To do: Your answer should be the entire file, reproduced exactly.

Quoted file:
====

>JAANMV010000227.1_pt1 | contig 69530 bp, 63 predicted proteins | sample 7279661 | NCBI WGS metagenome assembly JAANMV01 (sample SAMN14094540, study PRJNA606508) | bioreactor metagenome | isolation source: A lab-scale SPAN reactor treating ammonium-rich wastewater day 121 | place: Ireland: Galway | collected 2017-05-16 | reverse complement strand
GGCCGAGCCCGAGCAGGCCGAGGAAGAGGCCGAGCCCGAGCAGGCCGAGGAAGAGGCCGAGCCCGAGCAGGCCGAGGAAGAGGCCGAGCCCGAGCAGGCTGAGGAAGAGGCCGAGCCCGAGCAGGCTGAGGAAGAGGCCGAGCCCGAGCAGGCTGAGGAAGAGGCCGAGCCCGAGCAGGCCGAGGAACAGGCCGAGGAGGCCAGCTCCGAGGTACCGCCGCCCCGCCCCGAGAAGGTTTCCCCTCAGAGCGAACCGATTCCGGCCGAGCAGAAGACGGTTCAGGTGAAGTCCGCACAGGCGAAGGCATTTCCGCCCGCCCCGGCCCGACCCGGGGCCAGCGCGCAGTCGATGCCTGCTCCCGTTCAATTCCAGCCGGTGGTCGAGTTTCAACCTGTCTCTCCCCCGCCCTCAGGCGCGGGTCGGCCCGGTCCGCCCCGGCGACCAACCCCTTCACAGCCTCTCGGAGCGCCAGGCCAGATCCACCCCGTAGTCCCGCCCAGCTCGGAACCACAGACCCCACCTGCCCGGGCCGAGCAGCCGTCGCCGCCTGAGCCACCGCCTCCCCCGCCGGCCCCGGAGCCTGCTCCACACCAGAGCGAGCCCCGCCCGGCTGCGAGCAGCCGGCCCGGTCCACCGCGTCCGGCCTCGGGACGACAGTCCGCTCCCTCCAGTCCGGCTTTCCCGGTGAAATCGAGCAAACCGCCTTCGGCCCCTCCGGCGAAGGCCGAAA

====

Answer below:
>JAANMV010000227.1_pt1 | contig 69530 bp, 63 predicted proteins | sample 7279661 | NCBI WGS metagenome assembly JAANMV01 (sample SAMN14094540, study PRJNA606508) | bioreactor metagenome | isolation source: A lab-scale SPAN reactor treating ammonium-rich wastewater day 121 | place: Ireland: Galway | collected 2017-05-16 | reverse complement strand
GGCCGAGCCCGAGCAGGCCGAGGAAGAGGCCGAGCCCGAGCAGGCCGAGGAAGAGGCCGAGCCCGAGCAGGCCGAGGAAGAGGCCGAGCCCGAGCAGGCTGAGGAAGAGGCCGAGCCCGAGCAGGCTGAGGAAGAGGCCGAGCCCGAGCAGGCTGAGGAAGAGGCCGAGCCCGAGCAGGCCGAGGAACAGGCCGAGGAGGCCAGCTCCGAGGTACCGCCGCCCCGCCCCGAGAAGGTTTCCCCTCAGAGCGAACCGATTCCGGCCGAGCAGAAGACGGTTCAGGTGAAGTCCGCACAGGCGAAGGCATTTCCGCCCGCCCCGGCCCGACCCGGGGCCAGCGCGCAGTCGATGCCTGCTCCCGTTCAATTCCAGCCGGTGGTCGAGTTTCAACCTGTCTCTCCCCCGCCCTCAGGCGCGGGTCGGCCCGGTCCGCCCCGGCGACCAACCCCTTCACAGCCTCTCGGAGCGCCAGGCCAGATCCACCCCGTAGTCCCGCCCAGCTCGGAACCACAGACCCCACCTGCCCGGGCCGAGCAGCCGTCGCCGCCTGAGCCACCGCCTCCCCCGCCGGCCCCGGAGCCTGCTCCACACCAGAGCGAGCCCCGCCCGGCTGCGAGCAGCCGGCCCGGTCCACCGCGTCCGGCCTCGGGACGACAGTCCGCTCCCTCCAGTCCGGCTTTCCCGGTGAAATCGAGCAAACCGCCTTCGGCCCCTCCGGCGAAGGCCGAAA